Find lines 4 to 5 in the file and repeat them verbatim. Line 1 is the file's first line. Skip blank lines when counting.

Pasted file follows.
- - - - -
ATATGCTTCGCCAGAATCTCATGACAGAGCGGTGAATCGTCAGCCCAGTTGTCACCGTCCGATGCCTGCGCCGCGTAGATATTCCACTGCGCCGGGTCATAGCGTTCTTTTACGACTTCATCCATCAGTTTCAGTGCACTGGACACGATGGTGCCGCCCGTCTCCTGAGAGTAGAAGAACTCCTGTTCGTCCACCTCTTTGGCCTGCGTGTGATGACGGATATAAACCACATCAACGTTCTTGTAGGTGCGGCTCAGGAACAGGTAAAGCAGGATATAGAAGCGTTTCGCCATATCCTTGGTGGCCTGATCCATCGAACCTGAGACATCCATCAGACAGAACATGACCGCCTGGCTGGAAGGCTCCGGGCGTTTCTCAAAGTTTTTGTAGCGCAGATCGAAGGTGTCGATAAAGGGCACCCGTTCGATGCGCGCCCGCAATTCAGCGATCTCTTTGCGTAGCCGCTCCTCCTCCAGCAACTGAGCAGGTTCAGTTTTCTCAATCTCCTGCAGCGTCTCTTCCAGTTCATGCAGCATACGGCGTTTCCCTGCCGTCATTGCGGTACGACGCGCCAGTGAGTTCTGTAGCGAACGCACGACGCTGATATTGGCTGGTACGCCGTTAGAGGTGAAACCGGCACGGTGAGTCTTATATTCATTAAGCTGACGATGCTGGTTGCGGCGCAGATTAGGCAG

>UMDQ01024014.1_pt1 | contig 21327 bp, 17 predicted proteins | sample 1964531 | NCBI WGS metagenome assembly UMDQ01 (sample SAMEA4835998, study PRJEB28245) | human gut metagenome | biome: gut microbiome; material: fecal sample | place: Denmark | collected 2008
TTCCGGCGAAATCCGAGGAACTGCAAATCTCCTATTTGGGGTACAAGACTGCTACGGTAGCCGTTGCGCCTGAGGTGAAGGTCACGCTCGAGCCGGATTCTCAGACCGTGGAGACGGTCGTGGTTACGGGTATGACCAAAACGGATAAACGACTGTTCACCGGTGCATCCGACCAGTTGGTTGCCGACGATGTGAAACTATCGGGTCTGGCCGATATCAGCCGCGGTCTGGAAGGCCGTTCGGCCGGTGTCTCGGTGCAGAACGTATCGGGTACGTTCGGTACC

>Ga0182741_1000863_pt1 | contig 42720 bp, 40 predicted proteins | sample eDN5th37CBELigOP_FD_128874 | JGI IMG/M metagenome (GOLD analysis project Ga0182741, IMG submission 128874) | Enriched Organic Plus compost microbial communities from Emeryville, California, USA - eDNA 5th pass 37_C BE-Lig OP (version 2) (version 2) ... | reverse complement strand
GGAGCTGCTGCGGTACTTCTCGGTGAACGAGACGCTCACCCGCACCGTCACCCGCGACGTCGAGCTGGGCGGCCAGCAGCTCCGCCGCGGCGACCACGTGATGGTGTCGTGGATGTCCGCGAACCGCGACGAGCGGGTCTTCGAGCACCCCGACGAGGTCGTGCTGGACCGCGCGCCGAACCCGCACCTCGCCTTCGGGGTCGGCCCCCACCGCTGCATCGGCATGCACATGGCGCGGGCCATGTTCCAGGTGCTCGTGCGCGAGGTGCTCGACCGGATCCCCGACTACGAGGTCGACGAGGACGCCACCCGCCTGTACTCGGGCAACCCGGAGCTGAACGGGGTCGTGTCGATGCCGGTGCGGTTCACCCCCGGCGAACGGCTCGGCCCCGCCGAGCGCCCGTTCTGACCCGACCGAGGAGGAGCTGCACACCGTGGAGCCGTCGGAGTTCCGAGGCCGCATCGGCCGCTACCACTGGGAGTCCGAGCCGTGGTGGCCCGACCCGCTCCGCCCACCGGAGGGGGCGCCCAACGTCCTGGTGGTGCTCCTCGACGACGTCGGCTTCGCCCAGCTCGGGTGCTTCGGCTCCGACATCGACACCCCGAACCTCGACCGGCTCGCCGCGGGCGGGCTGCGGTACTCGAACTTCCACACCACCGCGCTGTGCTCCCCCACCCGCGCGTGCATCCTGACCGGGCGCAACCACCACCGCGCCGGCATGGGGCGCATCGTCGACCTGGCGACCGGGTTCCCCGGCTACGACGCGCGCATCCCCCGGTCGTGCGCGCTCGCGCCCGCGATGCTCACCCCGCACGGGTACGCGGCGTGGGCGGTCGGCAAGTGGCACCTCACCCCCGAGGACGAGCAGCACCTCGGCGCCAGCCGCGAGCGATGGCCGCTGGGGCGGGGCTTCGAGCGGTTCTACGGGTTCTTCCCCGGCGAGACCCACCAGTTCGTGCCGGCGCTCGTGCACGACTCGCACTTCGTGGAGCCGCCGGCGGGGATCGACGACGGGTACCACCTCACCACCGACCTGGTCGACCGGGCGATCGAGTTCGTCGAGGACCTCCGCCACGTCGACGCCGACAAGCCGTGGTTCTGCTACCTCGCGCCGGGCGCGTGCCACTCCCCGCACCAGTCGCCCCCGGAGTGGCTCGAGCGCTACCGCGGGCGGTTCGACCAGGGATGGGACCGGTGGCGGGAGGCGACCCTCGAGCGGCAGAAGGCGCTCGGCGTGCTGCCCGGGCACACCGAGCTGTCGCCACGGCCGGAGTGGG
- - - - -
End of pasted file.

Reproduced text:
>Ga0182741_1000863_pt1 | contig 42720 bp, 40 predicted proteins | sample eDN5th37CBELigOP_FD_128874 | JGI IMG/M metagenome (GOLD analysis project Ga0182741, IMG submission 128874) | Enriched Organic Plus compost microbial communities from Emeryville, California, USA - eDNA 5th pass 37_C BE-Lig OP (version 2) (version 2) ... | reverse complement strand
GGAGCTGCTGCGGTACTTCTCGGTGAACGAGACGCTCACCCGCACCGTCACCCGCGACGTCGAGCTGGGCGGCCAGCAGCTCCGCCGCGGCGACCACGTGATGGTGTCGTGGATGTCCGCGAACCGCGACGAGCGGGTCTTCGAGCACCCCGACGAGGTCGTGCTGGACCGCGCGCCGAACCCGCACCTCGCCTTCGGGGTCGGCCCCCACCGCTGCATCGGCATGCACATGGCGCGGGCCATGTTCCAGGTGCTCGTGCGCGAGGTGCTCGACCGGATCCCCGACTACGAGGTCGACGAGGACGCCACCCGCCTGTACTCGGGCAACCCGGAGCTGAACGGGGTCGTGTCGATGCCGGTGCGGTTCACCCCCGGCGAACGGCTCGGCCCCGCCGAGCGCCCGTTCTGACCCGACCGAGGAGGAGCTGCACACCGTGGAGCCGTCGGAGTTCCGAGGCCGCATCGGCCGCTACCACTGGGAGTCCGAGCCGTGGTGGCCCGACCCGCTCCGCCCACCGGAGGGGGCGCCCAACGTCCTGGTGGTGCTCCTCGACGACGTCGGCTTCGCCCAGCTCGGGTGCTTCGGCTCCGACATCGACACCCCGAACCTCGACCGGCTCGCCGCGGGCGGGCTGCGGTACTCGAACTTCCACACCACCGCGCTGTGCTCCCCCACCCGCGCGTGCATCCTGACCGGGCGCAACCACCACCGCGCCGGCATGGGGCGCATCGTCGACCTGGCGACCGGGTTCCCCGGCTACGACGCGCGCATCCCCCGGTCGTGCGCGCTCGCGCCCGCGATGCTCACCCCGCACGGGTACGCGGCGTGGGCGGTCGGCAAGTGGCACCTCACCCCCGAGGACGAGCAGCACCTCGGCGCCAGCCGCGAGCGATGGCCGCTGGGGCGGGGCTTCGAGCGGTTCTACGGGTTCTTCCCCGGCGAGACCCACCAGTTCGTGCCGGCGCTCGTGCACGACTCGCACTTCGTGGAGCCGCCGGCGGGGATCGACGACGGGTACCACCTCACCACCGACCTGGTCGACCGGGCGATCGAGTTCGTCGAGGACCTCCGCCACGTCGACGCCGACAAGCCGTGGTTCTGCTACCTCGCGCCGGGCGCGTGCCACTCCCCGCACCAGTCGCCCCCGGAGTGGCTCGAGCGCTACCGCGGGCGGTTCGACCAGGGATGGGACCGGTGGCGGGAGGCGACCCTCGAGCGGCAGAAGGCGCTCGGCGTGCTGCCCGGGCACACCGAGCTGTCGCCACGGCCGGAGTGGG